Sep 18, 2006

Do I Have to Call Myself a Feminist?


There have been a couple of times I have gotten frustrated with the way the term Feminist has become some kind of epithet, or even just a loaded word-- from those on both sides of the issue.

Rush Limbaugh and his coinage of the term, "Femi-Nazi" makes me laugh and hate him at the same time.

My question is this: What do I have to do to be called a feminist? Feminists often won't have me, because I actually do think that, when at all possible, a woman's place is In The Home. With her children. I actually think that kids need their own mom. This is coming from someone (me) who was a single parent and worked really really hard for a living for a while, and had to put her child in childcare-- and I think that Heavenly Father makes up the difference when you have to do this.

But why, oh why, would you do it willingly? I guess everyone is different, and there are a lot of different reasons why women need to work. Lots of them. So I don't judge any one individual-- I just take issue when people are offhanded about it, like "oh, it doesn't matter that much-- they'll learn to love their childcare givers, lots of kids have done it and it hasn't hurt them."

I think it does matter. Not just for them, but for us. Why should we miss out when we don't need to?

I think that motherhood is the ultimate act of creativity. You help someone become who they are supposed to become-- partially by molding them, and partially through sensitively helping them mold themselves.

And what is the reward at the end of the labor (which never really ends?) More possibly amazing people in the world, who also happen to be your good friends, usually.

On the other hand, there are lots of people who would call me a feminist. Lots. Which I'm OK with--- in my opinion,

feminism, the term itself should just mean an interest in the issues surrounding womanhood. A person who studies and takes an interest in women. Not a creepy interest, I guess I need to differentiate on that score. A real interest in women without an abusive agenda.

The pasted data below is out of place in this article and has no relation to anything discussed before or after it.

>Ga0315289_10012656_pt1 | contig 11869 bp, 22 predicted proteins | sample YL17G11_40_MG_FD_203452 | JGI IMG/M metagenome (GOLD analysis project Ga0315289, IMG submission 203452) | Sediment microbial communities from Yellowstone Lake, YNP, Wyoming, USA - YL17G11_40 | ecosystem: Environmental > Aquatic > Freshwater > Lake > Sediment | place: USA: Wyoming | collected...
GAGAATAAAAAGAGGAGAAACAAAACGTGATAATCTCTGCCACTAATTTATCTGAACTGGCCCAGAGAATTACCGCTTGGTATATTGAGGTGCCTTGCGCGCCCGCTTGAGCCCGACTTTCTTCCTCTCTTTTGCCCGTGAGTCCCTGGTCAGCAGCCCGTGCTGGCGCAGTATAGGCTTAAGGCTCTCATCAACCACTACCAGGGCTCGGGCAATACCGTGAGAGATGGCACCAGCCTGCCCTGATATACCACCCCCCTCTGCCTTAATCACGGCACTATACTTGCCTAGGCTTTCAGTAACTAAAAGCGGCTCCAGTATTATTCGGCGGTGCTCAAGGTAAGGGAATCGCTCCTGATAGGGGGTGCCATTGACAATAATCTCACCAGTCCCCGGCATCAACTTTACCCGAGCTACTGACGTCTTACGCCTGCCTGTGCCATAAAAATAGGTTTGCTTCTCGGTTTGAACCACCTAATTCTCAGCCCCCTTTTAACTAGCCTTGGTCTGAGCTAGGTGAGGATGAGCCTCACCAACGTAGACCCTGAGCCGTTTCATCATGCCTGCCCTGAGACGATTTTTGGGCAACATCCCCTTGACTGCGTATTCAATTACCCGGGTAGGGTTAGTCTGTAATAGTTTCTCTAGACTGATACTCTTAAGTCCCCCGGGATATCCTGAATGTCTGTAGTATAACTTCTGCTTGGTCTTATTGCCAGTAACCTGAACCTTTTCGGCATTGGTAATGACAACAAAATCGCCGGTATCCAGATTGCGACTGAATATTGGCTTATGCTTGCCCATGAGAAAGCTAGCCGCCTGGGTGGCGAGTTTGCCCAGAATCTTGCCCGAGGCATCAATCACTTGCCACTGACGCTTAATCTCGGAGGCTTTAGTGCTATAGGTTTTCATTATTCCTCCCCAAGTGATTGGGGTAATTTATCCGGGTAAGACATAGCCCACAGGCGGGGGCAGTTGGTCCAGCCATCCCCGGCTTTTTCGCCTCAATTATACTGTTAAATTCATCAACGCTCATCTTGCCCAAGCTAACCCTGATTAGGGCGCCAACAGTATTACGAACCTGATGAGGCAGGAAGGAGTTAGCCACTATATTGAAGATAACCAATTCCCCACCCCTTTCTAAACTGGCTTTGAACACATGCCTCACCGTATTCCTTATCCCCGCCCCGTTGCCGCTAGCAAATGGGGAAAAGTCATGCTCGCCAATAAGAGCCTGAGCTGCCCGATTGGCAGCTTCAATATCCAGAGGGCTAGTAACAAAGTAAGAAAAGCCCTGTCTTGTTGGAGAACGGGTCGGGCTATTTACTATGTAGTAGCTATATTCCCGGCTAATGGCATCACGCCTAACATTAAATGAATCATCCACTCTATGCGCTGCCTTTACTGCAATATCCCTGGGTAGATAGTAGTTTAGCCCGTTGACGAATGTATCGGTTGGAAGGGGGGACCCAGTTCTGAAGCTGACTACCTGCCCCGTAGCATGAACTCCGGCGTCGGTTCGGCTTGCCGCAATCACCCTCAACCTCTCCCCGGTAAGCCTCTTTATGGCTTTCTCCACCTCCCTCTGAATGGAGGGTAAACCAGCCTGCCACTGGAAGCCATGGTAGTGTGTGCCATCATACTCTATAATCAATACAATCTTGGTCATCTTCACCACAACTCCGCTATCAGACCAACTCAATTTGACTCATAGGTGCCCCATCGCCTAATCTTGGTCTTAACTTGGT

The hard thing is, I guess I do have to throw out some labels. If, for instance, someone invites me over to dinner, I do have to say, "by the way, we're vegetarian," if I don't want to offend them by not eating meat.

If someone asks me if I am a Christian, I say "yes." Because I believe in and worship Christ. But then I do have to throw out, "I am also Mormon." Because a lot of people would be misled by my saying I am a Christian, because lots of people think Mormons are not Christians. Which, by the way, is kind of silly.

If someone asks me if I'm a feminist, I have to also say "yes," because I do believe in equal rights between men and women, and I take an interest in womens' issues. I assume that's what people mean when they say feminist.

But a lot, and I mean a whole lot, of people that I know, are put off by this. Just as they are put off when I say that I'm liberal. But neither of those things is meant to infringe upon anyone else's rights at all. I simply believe what I believe, do my best to live my life that way, and I still like people who believe differently.

One long-standing friend of mine was somewhat taken-aback to hear that I was a democrat. He is a staunch republican. It's funny-- he threw the line at me about, if you're young and you're not a democrat, you don't have a heart. If you're old and you're not a republican, you don't have a brain.

Well, how about, I like you and you're my friend, so I have a heart AND a brain. Is that OK, Dr. B?